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2016 News in Brief



High-speed imaging shows how fluid breaks apart in air

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PHOTO: “It’s important to understand how the process of fluid breakup happens,” Lydia Bourouiba says. “What is the physics telling us in terms of droplet size distribution, that we can use downstream to predict range of contamination?”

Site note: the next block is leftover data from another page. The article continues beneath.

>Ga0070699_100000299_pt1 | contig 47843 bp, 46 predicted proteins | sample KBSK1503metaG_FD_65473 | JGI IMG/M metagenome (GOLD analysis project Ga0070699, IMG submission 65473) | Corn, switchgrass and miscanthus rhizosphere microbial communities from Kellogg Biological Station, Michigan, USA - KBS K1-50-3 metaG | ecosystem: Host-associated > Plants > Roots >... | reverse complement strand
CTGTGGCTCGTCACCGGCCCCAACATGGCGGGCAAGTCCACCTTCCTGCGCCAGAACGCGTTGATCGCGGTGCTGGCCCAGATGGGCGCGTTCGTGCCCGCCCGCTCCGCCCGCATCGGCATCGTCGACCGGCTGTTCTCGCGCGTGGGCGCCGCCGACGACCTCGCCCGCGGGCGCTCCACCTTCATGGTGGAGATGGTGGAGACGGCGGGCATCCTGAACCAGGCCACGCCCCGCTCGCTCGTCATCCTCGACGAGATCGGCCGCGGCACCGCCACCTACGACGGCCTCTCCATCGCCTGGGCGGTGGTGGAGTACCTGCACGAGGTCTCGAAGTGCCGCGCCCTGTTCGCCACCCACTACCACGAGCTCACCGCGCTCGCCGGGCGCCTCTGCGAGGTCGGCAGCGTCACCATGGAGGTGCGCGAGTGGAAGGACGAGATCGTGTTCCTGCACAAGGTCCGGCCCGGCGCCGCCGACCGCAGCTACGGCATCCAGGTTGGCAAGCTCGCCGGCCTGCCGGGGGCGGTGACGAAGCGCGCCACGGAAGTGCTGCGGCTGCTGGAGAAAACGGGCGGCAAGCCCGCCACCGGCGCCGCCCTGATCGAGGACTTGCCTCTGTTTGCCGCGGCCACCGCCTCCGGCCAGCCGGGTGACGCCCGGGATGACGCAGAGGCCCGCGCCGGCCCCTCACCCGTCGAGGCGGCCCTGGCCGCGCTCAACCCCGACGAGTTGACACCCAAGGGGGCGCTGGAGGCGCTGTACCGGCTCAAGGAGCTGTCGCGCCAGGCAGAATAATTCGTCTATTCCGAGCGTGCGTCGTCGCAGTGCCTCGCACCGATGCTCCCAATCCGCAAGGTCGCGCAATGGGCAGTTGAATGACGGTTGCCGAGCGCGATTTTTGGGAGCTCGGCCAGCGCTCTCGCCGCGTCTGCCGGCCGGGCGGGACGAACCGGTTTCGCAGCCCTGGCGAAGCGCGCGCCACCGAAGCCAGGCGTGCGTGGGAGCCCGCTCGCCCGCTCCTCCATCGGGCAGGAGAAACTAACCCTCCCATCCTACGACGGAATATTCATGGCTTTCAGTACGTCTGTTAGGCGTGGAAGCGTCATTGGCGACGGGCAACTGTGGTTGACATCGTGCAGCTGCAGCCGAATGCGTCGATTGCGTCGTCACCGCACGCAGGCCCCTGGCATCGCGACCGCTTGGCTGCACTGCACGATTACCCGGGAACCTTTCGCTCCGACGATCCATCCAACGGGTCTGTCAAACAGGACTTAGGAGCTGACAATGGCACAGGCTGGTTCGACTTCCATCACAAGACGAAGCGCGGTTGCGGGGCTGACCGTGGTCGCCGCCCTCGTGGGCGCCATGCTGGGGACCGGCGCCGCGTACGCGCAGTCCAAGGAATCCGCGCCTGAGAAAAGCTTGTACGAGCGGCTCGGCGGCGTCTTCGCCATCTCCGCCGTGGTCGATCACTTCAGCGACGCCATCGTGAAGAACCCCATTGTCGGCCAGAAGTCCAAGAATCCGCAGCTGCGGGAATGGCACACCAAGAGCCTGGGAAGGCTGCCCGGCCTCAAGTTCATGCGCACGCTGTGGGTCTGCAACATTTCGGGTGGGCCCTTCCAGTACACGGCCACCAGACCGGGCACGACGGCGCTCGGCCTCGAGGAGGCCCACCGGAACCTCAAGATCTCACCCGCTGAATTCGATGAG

New high-speed videos show that as a person sneezes, they launch a sheet of fluid that balloons, breaks apart, and ultimately scatters as a spray of droplets. The researchers recorded more than 100 sneezes to reveal this unexpected complex pattern of fluid breakup. What we saw was surprising in many ways,” said Professor Lydia Bourouiba, head of the Fluid Dynamics of Disease Transmission Laboratory. “We expected to see droplets coming out fully formed from the respiratory tract. It turns out that’s not the case at all. And this gives us a good baseline to expand our mechanistic understanding of violent expirations.” Understanding how sneezing disperses droplets can help researchers map infection epidemics, as well as identify individuals who may be “super spreaders”. Read the article.